Honestly, even without the significant perks of a free welcome kit with more than $100 in coupons, additional 15% off coupons to complete the registry and a full year of free returns, registering at Target wasn't a hard sell for me: Even though the experience of shopping for baby items was new, shopping with Target felt like returning home to me… and the comfort of that was such a gift.

And of course, Target's registry plays a vital role right now, as expectant parents everywhere are being forced to cancel in-person baby showers and navigate early parenthood without the help of a hands-on village. A registry like this represents a safe way for communities to come through for new parents. If you're anything like me (or any of the other mamas here at Motherly), you certainly have emotional ties and fond memories associated with Target.

What to register for at Target was also an easy talking point as I began to connect with moms in my new community. I will always remember going on a registry-building spree with my next door neighbor, who had young children of her own. As we walked the aisles of Target back in 2015, she suggested items to add… and we laid the foundation for what has since become one of my most cherished friendships.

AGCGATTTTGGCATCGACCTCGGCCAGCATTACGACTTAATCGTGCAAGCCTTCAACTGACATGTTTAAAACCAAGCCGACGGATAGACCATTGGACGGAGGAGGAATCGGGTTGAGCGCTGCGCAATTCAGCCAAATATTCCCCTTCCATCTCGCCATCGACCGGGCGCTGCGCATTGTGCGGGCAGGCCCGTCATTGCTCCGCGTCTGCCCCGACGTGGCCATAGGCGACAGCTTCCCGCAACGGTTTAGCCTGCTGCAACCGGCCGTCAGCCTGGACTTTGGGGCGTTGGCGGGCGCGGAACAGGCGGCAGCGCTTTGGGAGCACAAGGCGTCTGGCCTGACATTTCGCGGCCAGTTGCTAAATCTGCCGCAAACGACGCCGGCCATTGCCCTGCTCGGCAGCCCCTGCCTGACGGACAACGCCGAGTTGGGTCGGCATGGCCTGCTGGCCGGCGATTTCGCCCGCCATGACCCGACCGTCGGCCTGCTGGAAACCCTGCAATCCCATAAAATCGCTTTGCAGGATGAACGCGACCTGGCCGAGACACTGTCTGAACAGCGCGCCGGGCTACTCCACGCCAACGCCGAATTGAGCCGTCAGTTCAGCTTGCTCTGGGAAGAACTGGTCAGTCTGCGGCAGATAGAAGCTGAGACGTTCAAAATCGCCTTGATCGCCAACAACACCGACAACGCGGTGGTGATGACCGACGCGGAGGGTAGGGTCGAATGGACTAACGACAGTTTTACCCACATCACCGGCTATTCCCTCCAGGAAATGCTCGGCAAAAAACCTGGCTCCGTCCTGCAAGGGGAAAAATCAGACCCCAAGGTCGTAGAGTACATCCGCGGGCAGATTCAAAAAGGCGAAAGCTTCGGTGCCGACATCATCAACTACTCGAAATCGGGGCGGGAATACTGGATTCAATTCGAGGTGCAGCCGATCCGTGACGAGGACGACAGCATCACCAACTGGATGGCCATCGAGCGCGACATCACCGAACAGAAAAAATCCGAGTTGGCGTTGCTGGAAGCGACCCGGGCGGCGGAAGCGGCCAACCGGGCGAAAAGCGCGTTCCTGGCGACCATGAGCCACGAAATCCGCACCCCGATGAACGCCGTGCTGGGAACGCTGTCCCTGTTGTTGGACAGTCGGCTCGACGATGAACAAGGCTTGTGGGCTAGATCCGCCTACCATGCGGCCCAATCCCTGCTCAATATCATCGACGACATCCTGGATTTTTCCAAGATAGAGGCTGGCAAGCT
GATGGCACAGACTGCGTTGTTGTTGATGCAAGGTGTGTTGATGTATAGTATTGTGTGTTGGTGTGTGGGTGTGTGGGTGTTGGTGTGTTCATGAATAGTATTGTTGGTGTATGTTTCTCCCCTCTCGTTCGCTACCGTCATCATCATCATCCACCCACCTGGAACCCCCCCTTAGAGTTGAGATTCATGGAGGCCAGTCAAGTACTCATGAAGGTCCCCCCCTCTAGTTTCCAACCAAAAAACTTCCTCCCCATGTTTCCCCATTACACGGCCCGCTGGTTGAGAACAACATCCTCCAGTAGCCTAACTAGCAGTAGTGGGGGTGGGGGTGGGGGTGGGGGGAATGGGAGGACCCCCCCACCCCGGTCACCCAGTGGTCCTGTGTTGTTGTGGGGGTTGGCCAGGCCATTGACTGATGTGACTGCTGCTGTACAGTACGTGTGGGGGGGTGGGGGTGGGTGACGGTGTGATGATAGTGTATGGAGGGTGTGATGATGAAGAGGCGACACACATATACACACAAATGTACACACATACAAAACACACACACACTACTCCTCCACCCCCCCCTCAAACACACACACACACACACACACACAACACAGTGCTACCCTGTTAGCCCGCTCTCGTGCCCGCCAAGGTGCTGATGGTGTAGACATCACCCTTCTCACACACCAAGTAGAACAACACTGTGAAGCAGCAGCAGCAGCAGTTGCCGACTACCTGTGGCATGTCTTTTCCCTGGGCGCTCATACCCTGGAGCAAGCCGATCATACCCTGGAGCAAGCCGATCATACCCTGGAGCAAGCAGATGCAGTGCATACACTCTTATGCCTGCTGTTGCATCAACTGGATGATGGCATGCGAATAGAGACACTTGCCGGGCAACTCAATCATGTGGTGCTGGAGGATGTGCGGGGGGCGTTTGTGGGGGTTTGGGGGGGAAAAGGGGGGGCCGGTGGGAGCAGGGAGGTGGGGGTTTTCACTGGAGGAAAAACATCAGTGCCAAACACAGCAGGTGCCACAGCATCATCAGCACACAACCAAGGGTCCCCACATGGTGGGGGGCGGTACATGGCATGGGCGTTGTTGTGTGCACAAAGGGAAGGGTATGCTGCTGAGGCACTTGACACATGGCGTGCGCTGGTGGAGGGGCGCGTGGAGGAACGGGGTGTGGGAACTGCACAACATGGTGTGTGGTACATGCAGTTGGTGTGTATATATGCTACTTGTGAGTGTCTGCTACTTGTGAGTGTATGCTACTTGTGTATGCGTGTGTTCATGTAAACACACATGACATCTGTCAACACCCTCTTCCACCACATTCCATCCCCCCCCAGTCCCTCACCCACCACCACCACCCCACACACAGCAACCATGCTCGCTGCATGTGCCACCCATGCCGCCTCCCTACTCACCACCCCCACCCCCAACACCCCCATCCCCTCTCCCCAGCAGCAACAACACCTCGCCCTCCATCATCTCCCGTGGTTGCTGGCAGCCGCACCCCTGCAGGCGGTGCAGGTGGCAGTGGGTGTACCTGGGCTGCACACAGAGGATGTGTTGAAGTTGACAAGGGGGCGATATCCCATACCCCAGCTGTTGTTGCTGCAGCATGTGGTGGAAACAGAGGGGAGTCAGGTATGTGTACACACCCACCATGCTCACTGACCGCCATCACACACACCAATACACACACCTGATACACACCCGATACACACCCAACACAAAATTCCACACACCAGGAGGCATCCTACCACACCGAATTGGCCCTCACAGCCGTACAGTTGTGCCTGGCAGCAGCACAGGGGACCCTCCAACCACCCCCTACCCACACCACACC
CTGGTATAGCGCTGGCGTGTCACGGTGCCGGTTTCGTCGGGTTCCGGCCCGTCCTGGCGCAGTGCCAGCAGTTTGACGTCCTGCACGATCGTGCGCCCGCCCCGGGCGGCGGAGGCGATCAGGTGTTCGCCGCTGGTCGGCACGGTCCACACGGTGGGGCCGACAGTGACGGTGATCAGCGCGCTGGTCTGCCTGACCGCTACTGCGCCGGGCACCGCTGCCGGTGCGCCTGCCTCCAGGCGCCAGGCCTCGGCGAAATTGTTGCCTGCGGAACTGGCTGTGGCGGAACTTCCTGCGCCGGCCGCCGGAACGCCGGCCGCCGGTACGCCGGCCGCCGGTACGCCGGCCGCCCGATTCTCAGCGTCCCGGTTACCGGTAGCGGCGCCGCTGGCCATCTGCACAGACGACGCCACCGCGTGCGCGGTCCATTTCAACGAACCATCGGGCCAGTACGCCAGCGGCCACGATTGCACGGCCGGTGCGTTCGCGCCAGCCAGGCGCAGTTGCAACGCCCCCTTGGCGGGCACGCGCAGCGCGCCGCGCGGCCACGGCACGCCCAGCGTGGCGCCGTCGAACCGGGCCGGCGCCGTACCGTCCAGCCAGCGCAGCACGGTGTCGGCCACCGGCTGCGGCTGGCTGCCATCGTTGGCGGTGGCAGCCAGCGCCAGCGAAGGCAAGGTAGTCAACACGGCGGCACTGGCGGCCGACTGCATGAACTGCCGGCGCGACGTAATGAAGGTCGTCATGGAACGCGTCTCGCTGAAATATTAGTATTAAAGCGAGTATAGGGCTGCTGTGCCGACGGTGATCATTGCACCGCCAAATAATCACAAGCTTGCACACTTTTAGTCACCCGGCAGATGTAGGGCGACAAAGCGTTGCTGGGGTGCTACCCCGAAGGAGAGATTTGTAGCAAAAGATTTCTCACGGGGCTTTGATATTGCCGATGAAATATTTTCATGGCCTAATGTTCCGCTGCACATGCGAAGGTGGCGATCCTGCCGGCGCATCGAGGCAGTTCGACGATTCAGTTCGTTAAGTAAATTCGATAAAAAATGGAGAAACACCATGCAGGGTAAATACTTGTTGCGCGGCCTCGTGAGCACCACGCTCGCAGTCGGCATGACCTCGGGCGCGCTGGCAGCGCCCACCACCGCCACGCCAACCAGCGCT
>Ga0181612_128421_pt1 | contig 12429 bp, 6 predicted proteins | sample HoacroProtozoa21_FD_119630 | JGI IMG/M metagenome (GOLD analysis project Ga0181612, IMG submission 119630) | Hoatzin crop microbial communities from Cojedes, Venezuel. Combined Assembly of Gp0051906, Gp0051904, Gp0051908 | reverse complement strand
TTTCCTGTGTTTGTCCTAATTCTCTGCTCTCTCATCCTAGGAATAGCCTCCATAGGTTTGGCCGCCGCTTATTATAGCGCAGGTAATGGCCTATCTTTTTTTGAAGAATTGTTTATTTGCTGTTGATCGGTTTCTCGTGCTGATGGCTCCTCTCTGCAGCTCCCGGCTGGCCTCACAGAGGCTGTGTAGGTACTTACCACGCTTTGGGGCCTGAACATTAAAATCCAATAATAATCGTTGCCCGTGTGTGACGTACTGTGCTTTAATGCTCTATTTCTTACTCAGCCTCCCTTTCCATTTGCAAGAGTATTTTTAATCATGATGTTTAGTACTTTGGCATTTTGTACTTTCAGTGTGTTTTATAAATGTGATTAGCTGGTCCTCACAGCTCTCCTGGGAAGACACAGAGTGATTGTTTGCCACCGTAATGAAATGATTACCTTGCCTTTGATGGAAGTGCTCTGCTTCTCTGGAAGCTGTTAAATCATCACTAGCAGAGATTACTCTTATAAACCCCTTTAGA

Even as I made connections in my new hometown, I was nervous that expecting my first baby wouldn't feel as special as if I were near family and friends. But my loved ones exceeded all expectations by adding the most thoughtful notes to gifts. They hosted a beautiful virtual baby shower and even encouraged me to keep the registry going after my baby made his debut and new needs arose.

In the years since, "community" has taken on a wonderfully complex new meaning for me… and, in these times of social distancing, for the rest of the world. I've come to cherish my newfound friends in our local community alongside those long-time friends who are scattered around the county and my virtual mama friends.

Now, as my friends' families grow, I'm so grateful that I can show them the same love and support I felt during my first pregnancy. I sing the praises of Target's baby registry—especially in light of the pandemic, since I know mamas can do everything from a distance thanks to Target's website and the added benefit of getting trusted reviews and helpful registry checklists.

And now that I'm on the gift-buying side of the equation, I've found new joy in picking thoughtful gifts for my friends. (Because goodness knows Target has something for everyone!)